Thanks for the template. After writing the will, what else needs to be done for someone who doesn’t have a budget for a lawyer. Can I keep it in a safe place and let my family knows about it? Does it have to be notarize or authenticated especially for OFWs abroad.
My first real encounter with death occurred while I was in Manila many years ago. I was riding a cab on my way to the City Hall when I was awakened from my short nap by the driver who was frantically exclaiming in Tagalog, “May tao, nasagasaan ng trak!” A man got run over by a truck!
Not satisfied with what he saw from afar, he curiously inched his way along the scene. Startled, I quickly rolled down the window to the sight of the gruesome accident scene. This was before a large crowd had gathered, so the poor man’s motionless and lifeless body was literally only a few feet away from me.
Surprisingly, there was little blood— clear fluid was oozing out from the poor pedestrian’s brain which horrifically popped out in plain view. Apparently, one of the truck’s wheels flattened the man’s head against the rough concrete road to only about two inches.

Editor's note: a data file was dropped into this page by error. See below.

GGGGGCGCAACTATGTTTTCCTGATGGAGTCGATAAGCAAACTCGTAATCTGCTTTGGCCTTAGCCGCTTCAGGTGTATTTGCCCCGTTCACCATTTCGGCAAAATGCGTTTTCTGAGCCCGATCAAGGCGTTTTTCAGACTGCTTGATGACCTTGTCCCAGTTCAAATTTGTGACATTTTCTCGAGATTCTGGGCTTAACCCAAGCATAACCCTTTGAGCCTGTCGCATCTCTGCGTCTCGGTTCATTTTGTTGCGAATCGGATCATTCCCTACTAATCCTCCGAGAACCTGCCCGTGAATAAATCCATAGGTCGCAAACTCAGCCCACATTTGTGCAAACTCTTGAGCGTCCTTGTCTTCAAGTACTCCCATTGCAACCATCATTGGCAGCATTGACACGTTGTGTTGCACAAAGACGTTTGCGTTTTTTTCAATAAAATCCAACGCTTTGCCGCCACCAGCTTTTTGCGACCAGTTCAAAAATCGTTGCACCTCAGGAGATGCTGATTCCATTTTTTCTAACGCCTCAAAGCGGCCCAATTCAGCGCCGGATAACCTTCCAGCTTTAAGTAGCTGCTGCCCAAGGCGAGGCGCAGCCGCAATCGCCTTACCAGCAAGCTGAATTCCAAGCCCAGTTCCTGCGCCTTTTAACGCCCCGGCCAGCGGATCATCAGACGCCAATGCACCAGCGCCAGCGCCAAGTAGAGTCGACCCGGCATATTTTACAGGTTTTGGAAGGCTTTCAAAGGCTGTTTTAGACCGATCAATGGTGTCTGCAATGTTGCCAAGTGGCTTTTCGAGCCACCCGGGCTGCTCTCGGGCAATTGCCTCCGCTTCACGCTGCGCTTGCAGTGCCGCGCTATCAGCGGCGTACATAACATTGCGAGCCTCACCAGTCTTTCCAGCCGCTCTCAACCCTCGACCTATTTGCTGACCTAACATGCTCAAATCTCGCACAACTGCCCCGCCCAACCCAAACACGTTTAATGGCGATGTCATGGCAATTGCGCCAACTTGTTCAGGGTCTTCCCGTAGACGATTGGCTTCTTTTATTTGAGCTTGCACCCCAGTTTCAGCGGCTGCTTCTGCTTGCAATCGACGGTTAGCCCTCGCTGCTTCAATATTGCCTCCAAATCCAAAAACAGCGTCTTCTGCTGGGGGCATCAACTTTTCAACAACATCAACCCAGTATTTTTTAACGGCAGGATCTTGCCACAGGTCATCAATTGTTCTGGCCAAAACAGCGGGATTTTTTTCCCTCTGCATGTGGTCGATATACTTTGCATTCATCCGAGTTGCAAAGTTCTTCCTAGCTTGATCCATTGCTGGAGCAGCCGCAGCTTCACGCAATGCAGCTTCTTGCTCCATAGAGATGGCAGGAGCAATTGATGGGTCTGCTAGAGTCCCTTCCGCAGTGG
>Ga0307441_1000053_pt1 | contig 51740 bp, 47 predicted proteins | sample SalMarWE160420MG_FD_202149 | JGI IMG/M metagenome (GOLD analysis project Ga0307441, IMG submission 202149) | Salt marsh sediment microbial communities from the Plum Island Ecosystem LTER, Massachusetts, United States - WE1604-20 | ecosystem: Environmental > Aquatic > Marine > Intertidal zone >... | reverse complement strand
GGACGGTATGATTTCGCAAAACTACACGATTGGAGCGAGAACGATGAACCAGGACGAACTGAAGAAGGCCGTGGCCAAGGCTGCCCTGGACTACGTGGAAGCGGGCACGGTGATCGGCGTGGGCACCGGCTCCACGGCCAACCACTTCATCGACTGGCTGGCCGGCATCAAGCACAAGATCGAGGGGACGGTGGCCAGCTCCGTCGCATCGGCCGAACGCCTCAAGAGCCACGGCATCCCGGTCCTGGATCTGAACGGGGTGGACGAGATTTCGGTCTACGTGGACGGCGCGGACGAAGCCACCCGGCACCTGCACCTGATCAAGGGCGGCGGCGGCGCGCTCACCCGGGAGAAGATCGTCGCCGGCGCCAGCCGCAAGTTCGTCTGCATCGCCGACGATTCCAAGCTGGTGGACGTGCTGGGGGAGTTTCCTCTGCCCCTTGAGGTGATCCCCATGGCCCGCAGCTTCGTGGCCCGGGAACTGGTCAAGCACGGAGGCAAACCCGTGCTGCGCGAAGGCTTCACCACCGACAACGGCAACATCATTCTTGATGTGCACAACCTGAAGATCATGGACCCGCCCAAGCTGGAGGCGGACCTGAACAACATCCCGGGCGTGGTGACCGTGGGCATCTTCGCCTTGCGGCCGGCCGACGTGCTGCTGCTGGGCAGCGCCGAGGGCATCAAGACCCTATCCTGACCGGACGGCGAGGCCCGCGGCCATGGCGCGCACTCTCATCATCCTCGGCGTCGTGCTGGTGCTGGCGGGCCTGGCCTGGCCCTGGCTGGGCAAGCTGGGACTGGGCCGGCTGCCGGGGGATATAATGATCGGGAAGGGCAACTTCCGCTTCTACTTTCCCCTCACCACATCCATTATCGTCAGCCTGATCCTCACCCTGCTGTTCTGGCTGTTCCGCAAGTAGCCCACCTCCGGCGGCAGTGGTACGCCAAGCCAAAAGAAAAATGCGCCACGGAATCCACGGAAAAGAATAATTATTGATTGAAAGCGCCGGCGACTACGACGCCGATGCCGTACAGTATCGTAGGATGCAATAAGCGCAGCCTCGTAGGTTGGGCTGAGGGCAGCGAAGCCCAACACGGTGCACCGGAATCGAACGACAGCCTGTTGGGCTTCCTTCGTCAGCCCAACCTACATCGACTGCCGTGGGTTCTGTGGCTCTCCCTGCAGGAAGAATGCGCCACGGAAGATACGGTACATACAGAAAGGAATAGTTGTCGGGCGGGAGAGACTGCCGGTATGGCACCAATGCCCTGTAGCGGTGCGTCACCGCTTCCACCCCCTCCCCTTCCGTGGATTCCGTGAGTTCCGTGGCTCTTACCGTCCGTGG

“Aren’t we supposed to call the ambulance??” I frantically asked in Tagalog.
“No, he’s obviously dead.” The driver quipped sarcastically in the same mother tongue.
After realizing that I blurted out a stupid question, my mind quickly turned from a state of shock to feelings of sympathy, and empathy. I felt sorry for the man and his family. Did he have kids? Who will support them now? What if that was me? Are my finances in order??
Thoughts about my own mortality, including writing a will, occupied my mind for the remainder of the ride.
“Death is a debt we all must pay.” – Euripides
Have you ever thought about what happens if you die without a will?
I won’t blame you if you haven’t. Thoughts about one’s own demise are probably the last thing anyone would want to obsess about. But keep in mind that your journey to Financial Independence includes ensuring that your loved ones are taken cared for when you die.
It’s hard enough for them to bear the grief of your terrible death or illness. Don’t give them the additional burden of cleaning up the mess that you yourself should have taken care of while you were alive or healthy.
You may be saving and investing diligently and wisely for decades and have amassed substantial assets. But if you die intestate, i.e., without a will, your assets could fall into the wrong hands effectively turning your dependents into your ultimate victim.
And if you give them a very difficult time navigating through your estate after you’re dead, they might end up wishing they have killed you themselves.
Consider the following horror stories…
Real-life horror stories
A man with significant assets dies. He had two kids from a previous marriage. Just a few years ago, he remarried a woman who also had two children. When the second wife inherited the bulk of his assets, the greedy woman put the money solely in her name with her two biological kids as her beneficiaries. The man’s own children got nothing.